Smaller conventions will often host convention parties or room parties at hotels that can get very adult in nature. I've personally witnessed relationships fall apart due to the actions of people at these parties. I've also heard nightmares about people waking up in places and not knowing how they got there. Just keep a level head on your shoulders and stay out of situations where you might end up regretting your actions.
In all honesty, the good greatly outweighs the bad at science fiction conventions. The "ugly" I listed is very extreme and doesn't happen that often, but it DOES happen. I personally love going to conventions and see no reason to stop attending them. If you've never been to a convention before and love things like sci fi, comics, and horror, I highly recommend you check one out. They can be really fun, so long as you avoid as much of the "bad" and "ugly" that I've listed above.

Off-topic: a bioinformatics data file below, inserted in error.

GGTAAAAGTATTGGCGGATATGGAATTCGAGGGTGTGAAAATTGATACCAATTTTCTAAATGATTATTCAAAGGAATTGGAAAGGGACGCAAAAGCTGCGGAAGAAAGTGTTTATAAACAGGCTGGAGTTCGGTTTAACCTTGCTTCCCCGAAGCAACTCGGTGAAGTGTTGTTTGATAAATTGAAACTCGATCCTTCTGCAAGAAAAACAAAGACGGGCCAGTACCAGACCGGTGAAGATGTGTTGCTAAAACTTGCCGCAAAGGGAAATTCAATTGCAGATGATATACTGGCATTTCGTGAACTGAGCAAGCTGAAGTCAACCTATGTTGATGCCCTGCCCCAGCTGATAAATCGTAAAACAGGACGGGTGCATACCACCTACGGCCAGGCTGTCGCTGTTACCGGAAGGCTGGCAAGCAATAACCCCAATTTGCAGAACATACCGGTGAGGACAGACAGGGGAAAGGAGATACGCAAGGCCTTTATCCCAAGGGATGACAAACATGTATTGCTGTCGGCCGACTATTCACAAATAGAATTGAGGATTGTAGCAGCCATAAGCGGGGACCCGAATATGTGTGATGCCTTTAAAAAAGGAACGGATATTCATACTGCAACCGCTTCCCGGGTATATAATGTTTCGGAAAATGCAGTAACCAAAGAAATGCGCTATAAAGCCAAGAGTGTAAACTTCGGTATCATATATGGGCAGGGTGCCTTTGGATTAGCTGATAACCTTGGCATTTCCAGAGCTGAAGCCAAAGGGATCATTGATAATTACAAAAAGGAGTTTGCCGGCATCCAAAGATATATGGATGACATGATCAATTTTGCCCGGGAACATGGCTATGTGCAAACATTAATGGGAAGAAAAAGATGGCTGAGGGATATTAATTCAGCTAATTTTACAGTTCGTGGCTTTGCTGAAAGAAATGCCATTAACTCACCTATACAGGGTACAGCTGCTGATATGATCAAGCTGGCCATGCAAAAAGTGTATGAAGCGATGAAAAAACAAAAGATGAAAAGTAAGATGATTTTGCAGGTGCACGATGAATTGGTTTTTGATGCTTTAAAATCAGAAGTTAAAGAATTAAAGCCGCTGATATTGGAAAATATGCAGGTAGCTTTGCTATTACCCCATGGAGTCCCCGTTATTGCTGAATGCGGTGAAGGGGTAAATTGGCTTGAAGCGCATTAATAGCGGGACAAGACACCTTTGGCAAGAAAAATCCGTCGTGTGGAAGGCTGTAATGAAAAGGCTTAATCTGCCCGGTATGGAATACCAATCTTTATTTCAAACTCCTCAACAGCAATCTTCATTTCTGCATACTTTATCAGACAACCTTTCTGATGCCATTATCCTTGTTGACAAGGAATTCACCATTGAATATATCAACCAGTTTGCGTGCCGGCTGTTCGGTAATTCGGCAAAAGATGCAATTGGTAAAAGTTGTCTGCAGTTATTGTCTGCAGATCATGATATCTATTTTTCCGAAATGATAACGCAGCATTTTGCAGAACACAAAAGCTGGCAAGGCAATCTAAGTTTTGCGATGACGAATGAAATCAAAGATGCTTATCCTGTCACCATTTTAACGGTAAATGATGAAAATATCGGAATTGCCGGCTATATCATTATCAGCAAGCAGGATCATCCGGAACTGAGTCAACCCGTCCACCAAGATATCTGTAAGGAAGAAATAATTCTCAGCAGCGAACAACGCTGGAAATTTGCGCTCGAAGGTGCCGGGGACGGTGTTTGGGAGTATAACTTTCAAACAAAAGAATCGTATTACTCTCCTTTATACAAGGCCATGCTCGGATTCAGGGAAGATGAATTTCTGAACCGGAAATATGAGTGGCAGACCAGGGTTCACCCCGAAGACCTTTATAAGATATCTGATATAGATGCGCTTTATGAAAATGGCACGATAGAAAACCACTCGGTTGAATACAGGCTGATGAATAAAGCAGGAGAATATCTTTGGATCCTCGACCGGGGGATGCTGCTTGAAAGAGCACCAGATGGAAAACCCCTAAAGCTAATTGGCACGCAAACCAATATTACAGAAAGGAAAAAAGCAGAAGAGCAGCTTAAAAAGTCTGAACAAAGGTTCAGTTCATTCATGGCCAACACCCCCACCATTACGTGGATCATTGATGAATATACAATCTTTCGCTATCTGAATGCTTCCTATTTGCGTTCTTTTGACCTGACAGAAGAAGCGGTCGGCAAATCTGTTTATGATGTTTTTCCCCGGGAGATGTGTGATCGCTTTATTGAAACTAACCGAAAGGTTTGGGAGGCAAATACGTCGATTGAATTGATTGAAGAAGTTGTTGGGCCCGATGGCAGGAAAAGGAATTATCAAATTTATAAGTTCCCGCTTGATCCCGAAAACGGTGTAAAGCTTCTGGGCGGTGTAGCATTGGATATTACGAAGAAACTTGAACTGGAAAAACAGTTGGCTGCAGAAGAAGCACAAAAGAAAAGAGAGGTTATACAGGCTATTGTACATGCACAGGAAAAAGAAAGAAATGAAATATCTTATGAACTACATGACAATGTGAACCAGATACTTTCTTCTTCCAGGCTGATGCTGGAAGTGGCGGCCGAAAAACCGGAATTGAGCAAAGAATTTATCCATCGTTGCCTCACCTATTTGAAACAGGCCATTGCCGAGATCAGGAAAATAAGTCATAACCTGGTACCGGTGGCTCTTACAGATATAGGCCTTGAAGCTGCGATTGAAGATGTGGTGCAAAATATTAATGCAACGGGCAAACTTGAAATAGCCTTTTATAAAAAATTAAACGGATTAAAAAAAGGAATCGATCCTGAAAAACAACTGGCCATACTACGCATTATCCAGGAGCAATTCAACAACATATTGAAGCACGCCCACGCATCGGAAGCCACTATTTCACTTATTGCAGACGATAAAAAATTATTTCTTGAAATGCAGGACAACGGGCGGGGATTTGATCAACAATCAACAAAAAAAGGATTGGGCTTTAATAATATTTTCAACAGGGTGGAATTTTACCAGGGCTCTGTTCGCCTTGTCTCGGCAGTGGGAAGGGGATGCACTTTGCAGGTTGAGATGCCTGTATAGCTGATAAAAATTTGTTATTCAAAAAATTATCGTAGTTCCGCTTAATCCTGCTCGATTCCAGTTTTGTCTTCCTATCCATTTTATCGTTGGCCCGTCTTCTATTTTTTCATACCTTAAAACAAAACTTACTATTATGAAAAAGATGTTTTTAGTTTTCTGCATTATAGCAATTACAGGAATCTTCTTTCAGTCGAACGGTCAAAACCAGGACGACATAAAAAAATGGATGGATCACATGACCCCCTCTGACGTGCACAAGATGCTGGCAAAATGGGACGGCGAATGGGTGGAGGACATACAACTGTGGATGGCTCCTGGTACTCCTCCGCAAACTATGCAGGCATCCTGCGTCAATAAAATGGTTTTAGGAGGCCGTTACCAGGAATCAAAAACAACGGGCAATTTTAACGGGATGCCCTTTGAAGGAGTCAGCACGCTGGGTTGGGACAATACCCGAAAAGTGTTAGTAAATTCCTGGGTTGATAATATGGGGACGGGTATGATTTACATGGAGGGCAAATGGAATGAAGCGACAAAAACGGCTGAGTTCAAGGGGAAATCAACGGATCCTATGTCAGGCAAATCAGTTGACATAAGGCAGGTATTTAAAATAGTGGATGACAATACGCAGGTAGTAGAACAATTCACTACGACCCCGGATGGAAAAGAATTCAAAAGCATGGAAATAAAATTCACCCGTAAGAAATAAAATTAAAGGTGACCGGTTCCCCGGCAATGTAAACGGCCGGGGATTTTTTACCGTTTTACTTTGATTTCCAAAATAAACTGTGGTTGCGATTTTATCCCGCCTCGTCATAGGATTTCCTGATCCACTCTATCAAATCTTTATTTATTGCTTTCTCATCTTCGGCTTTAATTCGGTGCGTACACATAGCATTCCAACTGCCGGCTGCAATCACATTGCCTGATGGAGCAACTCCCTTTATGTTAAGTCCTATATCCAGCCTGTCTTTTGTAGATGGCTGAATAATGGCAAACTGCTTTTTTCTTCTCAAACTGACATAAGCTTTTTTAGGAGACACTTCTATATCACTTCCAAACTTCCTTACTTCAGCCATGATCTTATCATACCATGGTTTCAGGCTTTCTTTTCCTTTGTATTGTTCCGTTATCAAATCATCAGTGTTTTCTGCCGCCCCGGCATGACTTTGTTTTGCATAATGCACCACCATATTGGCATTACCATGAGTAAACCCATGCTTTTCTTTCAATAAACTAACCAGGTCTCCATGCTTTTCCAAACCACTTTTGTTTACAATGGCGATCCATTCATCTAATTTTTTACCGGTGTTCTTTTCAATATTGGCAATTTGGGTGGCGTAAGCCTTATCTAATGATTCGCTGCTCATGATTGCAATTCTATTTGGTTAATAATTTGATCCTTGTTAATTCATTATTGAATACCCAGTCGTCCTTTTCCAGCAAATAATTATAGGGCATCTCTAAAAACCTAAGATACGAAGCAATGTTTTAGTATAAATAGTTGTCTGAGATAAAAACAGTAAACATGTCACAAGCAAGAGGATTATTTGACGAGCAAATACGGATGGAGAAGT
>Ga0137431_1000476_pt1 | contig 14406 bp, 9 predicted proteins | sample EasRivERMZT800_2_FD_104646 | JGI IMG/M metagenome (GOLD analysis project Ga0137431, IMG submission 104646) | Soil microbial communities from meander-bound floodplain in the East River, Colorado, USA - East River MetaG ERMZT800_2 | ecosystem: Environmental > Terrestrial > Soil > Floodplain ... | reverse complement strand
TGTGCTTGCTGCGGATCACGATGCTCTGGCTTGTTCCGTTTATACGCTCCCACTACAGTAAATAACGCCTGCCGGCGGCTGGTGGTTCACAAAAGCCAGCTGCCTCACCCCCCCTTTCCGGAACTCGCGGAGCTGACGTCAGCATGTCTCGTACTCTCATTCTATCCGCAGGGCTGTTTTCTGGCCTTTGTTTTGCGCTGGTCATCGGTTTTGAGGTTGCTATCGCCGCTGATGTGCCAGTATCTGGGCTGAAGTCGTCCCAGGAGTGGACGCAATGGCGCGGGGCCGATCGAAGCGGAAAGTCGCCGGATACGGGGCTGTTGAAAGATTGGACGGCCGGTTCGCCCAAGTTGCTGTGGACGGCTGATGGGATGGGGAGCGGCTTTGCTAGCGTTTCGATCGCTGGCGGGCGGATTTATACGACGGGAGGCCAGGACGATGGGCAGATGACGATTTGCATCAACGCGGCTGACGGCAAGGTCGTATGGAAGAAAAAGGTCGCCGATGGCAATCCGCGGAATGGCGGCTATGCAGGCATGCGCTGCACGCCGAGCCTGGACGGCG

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About the reviewer
Kendall Fontenot (kfontenot)
Despite looking extremely cool, I have to admit that I'm a dork. I grew up on the outskirts of the small town of Oberlin, LA. I have since relocated to the Lake Charles, LA area.I love my home state … more